Mary Sims knew she had to do something. She had just bought an early 1950s duplex in the Austin, Texas, SoCo (South Congress) neighborhood, and the kitchen in her unit was a catastrophe. “It was so badly designed and depressing,” she laments. “I felt claustrophobic because it was so dark and enclosed.”
The cabinets were stained dark brown, and layers were peeling off some of the plywood cabinet doors. A huge cabinet, built to cover up what had originally been an exterior doorway to the other unit of the duplex, was completely out of proportion with the rest of the room. Within a week, a friend brought over his Sawzall, and the two began taking things apart. They removed the offending cabinet, along with a counter, range, and the upper cabinets, all of which protruded into the room, giving the old kitchen a tight U shape. Then Mary called me to begin discussing the remodel.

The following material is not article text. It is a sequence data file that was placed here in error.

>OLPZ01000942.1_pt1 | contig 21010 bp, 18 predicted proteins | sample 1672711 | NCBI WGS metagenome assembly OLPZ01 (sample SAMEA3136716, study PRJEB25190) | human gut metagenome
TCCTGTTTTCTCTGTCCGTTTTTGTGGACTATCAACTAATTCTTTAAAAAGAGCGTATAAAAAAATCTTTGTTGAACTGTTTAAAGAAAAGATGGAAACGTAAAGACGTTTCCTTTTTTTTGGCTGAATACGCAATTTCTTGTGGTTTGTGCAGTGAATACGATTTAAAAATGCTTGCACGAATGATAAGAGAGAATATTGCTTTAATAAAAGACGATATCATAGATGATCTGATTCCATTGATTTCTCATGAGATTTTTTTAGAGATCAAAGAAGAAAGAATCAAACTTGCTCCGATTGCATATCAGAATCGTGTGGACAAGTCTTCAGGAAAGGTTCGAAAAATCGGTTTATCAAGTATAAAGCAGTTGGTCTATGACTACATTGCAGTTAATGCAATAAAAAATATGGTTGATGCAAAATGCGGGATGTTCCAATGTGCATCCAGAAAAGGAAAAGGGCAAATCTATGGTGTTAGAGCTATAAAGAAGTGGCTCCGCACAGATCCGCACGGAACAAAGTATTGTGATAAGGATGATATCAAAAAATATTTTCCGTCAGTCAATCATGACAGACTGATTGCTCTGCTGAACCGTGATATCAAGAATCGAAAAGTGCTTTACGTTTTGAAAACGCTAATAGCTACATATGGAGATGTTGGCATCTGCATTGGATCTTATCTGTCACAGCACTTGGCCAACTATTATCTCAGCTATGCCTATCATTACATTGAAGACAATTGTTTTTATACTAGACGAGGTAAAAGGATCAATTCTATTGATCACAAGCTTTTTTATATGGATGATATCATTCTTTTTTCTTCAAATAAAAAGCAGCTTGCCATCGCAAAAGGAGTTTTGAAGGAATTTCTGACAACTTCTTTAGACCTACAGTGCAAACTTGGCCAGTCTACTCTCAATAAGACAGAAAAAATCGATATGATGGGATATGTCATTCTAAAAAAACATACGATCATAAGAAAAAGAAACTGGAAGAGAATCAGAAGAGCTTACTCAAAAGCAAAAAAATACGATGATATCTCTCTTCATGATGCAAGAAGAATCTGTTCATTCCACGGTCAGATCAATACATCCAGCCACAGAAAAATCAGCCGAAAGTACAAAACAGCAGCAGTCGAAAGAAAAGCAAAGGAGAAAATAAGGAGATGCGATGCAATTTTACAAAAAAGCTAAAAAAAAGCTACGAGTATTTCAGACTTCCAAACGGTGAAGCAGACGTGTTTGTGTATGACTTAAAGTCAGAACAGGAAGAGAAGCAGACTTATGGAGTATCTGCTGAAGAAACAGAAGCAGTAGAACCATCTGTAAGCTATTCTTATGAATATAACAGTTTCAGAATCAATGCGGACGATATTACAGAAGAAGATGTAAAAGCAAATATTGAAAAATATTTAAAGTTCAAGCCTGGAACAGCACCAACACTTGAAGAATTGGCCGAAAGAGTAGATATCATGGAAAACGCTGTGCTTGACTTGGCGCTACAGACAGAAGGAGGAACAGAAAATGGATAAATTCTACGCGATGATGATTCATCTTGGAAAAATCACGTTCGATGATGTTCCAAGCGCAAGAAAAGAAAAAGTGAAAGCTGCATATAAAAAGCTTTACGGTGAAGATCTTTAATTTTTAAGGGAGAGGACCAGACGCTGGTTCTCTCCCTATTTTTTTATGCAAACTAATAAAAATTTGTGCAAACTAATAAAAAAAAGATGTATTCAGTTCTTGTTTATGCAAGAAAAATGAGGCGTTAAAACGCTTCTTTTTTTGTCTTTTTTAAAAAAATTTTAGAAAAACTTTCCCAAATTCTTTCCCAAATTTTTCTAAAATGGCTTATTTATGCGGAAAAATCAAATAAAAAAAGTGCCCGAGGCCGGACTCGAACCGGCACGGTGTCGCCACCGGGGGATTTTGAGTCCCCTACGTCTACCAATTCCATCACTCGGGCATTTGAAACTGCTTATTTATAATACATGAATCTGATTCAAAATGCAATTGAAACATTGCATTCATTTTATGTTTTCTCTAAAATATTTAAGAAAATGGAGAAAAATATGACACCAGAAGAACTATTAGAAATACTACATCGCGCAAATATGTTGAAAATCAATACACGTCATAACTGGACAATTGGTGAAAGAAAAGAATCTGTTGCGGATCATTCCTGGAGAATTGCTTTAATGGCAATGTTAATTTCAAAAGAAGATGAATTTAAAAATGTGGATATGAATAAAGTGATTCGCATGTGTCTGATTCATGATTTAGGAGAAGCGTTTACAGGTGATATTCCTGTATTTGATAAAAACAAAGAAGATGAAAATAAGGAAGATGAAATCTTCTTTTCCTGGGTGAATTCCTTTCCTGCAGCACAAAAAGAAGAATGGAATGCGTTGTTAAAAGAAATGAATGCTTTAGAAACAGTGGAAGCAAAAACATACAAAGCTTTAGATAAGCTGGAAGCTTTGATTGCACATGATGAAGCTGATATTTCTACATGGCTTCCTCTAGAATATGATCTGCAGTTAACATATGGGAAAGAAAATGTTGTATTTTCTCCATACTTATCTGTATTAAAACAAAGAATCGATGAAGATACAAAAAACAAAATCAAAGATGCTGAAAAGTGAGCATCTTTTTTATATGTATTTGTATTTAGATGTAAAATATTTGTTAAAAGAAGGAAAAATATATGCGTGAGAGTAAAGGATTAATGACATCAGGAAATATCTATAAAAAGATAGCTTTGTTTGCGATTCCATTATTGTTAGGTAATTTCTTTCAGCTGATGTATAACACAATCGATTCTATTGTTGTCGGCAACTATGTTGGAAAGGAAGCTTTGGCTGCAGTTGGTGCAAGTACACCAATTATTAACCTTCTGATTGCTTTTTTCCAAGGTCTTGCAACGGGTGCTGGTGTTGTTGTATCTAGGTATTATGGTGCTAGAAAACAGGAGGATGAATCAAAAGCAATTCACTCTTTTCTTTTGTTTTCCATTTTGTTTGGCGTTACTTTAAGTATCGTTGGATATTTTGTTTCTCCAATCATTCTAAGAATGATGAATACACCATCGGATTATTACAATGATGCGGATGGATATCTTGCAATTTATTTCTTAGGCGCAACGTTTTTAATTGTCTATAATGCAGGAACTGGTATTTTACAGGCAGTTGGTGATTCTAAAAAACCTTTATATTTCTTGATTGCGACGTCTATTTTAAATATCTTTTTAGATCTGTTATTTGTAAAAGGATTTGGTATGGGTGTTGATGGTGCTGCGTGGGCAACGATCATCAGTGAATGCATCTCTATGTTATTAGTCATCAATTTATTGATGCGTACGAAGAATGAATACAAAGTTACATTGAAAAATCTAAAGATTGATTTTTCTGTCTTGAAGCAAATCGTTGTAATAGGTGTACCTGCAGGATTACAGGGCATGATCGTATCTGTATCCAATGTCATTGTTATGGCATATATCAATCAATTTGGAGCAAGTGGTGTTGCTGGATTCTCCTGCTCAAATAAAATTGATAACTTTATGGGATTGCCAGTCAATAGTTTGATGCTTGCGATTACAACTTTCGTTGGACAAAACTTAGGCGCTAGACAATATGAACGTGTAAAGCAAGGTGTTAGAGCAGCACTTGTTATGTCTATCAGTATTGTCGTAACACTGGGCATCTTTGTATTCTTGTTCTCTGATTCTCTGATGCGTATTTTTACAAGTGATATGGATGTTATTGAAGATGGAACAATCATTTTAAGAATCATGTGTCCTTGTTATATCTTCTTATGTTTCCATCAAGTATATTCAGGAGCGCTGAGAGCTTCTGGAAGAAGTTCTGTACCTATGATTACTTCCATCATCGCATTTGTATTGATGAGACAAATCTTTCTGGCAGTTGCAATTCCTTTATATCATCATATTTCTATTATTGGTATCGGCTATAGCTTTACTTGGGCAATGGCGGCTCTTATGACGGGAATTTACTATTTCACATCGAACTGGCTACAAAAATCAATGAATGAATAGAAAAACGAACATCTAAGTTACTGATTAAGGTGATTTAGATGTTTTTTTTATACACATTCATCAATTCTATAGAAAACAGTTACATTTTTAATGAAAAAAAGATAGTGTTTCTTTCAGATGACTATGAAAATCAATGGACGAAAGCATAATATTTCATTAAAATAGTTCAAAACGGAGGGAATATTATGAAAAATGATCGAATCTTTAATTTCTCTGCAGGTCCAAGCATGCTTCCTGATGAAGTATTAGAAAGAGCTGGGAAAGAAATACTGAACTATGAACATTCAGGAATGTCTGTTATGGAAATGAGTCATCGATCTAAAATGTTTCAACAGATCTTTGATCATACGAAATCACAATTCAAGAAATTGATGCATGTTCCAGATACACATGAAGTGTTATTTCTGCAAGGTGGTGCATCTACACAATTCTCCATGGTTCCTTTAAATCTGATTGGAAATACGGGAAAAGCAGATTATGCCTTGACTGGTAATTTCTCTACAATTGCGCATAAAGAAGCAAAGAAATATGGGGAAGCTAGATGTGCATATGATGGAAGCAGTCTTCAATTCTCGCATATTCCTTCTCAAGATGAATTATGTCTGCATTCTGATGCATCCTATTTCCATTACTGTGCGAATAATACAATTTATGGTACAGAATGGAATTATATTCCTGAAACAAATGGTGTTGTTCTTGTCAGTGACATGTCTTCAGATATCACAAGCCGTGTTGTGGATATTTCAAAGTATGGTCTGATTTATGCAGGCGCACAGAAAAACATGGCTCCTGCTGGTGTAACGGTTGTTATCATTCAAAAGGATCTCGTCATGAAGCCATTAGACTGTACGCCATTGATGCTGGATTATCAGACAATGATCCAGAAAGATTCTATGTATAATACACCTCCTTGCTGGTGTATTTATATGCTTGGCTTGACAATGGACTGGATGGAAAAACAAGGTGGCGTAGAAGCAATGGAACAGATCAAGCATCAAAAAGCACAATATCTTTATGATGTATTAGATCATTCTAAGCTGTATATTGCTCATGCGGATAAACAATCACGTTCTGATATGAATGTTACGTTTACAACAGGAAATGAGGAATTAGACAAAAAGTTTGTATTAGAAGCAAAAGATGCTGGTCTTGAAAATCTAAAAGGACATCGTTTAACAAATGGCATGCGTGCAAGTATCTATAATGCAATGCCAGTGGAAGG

Kitchen remodeling can be one of the most challenging home-improvement projects a homeowner tackles. The multitude of options for flooring, countertops, cabinets, and other components often seems overwhelming, and the question of what to keep and what to replace is not always easy. Yet, as Mary discovered, incorporating green building principles into a kitchen can help with making all those decisions—without adding to the cost.
Mary’s remodel was completed for less than $17,000, and the outcome is more than she could have hoped for. “I wanted the kitchen to have a playful aspect, to be a place where you’re not just washing dishes and cooking,” she says. “The kitchen should be a room where people want to hang out.”